Professor Rob Parton
Professor Rob Parton

28 January 2009

Two University of Queensland scientists, including one from the Institute for Molecular Bioscience, have been awarded National Health and Medical Research Council (NHMRC) Australia Fellowships valued at a total of $8 million.

Professor Rob Parton from UQ's Institute for Molecular Bioscience (IMB) will use his Fellowship to investigate a microscopic vehicle with the potential to deliver treatments directly into cells.

"A serious problem with many treatments today, especially for cancer, is that they kill healthy cells as well as diseased cells," Professor Parton said.

"Targeted drug delivery systems, in which the drugs are enclosed in a vehicle that is targeted towards specific sites in the body, can avoid this problem."

The development of the vehicle will build on Professor Parton's discovery of extremely small ‘shells' that can be budded off from the surface of E. coli cells when a mammalian protein is added.

Although E. coli are bacteria, the nanoshells themselves contain no detectable trace of bacterial proteins. Instead, other molecules, such as a drug, can be incorporated into the shells during the budding process, creating a vehicle for delivery.

Just as important as the formation of the nanoshells is the discovery that they can be made to target specific cell types, through engineering the protein that triggers the formation of the nanoshells and coats their exterior. This will give the drug delivery vehicle its accuracy, and avoid killing healthy cells.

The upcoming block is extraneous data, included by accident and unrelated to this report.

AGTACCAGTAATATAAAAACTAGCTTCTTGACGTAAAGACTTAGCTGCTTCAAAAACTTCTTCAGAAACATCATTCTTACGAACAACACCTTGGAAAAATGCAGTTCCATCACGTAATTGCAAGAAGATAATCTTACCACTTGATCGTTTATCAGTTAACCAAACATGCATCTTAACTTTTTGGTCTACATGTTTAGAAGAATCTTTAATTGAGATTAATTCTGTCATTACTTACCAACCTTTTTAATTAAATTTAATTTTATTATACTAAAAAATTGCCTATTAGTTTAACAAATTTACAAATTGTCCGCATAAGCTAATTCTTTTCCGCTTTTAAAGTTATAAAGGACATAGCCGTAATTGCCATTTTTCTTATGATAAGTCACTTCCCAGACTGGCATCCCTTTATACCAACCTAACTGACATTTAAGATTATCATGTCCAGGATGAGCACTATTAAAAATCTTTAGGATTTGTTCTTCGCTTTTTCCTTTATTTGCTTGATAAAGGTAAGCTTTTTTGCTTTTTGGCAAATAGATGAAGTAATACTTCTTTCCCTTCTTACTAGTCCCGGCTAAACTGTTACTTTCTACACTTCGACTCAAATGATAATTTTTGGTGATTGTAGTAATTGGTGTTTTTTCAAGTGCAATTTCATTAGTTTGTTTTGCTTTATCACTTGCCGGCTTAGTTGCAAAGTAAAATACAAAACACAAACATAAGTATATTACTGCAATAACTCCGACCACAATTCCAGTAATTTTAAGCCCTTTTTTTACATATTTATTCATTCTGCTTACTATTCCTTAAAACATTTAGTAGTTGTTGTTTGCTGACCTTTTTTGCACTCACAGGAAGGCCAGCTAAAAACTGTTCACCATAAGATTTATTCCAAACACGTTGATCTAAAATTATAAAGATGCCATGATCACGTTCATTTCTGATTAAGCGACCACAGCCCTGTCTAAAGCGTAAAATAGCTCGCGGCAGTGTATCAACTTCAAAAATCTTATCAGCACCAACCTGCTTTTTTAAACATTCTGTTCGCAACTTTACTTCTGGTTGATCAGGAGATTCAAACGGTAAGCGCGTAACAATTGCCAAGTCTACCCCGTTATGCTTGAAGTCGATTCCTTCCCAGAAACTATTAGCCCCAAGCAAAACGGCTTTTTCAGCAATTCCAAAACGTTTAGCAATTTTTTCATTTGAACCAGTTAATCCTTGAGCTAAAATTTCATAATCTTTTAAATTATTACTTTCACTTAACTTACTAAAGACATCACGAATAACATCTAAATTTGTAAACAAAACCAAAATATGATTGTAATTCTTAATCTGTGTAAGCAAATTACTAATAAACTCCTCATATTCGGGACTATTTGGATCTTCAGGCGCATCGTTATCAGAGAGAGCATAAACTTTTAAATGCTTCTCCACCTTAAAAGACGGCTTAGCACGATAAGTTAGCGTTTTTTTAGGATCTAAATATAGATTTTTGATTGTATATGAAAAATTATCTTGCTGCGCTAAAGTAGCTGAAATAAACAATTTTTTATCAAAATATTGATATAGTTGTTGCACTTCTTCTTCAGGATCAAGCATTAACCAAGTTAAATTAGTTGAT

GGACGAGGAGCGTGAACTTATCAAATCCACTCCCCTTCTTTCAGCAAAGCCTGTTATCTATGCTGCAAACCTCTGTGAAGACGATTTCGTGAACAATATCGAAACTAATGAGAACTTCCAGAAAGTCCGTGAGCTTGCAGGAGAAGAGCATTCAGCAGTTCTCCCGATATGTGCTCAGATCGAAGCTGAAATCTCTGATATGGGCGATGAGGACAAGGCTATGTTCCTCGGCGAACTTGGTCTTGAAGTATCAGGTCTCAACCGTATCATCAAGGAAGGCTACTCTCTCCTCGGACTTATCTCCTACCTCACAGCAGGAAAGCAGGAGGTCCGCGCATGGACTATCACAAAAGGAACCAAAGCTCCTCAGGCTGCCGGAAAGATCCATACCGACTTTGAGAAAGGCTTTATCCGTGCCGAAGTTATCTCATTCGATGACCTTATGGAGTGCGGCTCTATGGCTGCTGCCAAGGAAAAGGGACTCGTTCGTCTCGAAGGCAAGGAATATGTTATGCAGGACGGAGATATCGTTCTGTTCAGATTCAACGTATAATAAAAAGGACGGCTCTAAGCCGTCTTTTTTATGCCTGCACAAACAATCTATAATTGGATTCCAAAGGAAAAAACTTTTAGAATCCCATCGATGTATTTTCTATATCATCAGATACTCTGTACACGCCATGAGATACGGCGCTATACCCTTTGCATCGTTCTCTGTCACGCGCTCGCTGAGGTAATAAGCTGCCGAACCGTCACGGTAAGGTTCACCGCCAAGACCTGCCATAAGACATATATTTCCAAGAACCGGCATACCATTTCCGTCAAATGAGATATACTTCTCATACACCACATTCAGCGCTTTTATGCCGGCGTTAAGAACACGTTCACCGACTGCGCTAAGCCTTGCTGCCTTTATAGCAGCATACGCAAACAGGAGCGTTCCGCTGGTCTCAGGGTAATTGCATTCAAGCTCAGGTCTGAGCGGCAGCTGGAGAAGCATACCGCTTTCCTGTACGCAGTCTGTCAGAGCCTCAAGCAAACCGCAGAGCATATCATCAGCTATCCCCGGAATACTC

Another advantage of the shells is that they are extremely small, an order of magnitude smaller than many current treatments. This will allow them to reach targets more efficiently, which will yield treatments that work faster and more effectively.

"As well as a system of more targeted drug delivery, this research will also give us more information on the workings of mammalian cells, and particularly new insights into critical processes disrupted in disease," Professor Parton said.

UQ received two out of a total of 12 new Australia Fellowships, which are each worth $4 million over five years and are the most prestigious NHMRC research awards. Professor Wayne Hall of the School of Population Health received the other Fellowship, which he will use to investigate the ethical issues raised by genetic research and addiction and new forms of drug treatment that help people with addictions to become and remain abstinent.

UQ's Deputy Vice-Chancellor (Research) Professor David Siddle, praised Professors Parton and Hall, and said it was pleasing to see that UQ had won two NHMRC Australia Fellowships for two consecutive years.

"These prestigious fellowships are recognition of excellence in health research and for UQ researchers to attract these awards so consistently is a great credit to our research capacity," Professor Siddle said.

In the previous round of funding, UQ received both Australia Fellowships on offer, with Dr Matt Cooper moving to the IMB from the United Kingdom after being awarded an Australia Fellowship, and Professor Wendy Hoy of UQ's Centre for Chronic Disease receiving the award to support her research in Indigenous health.

Media contacts: Bronwyn Adams, IMB Communications, 07 3346 2134 or 0418 575 247

Marlene McKendry, Faculty of Health Sciences, 07 3346 4713 or 0401 996 847 

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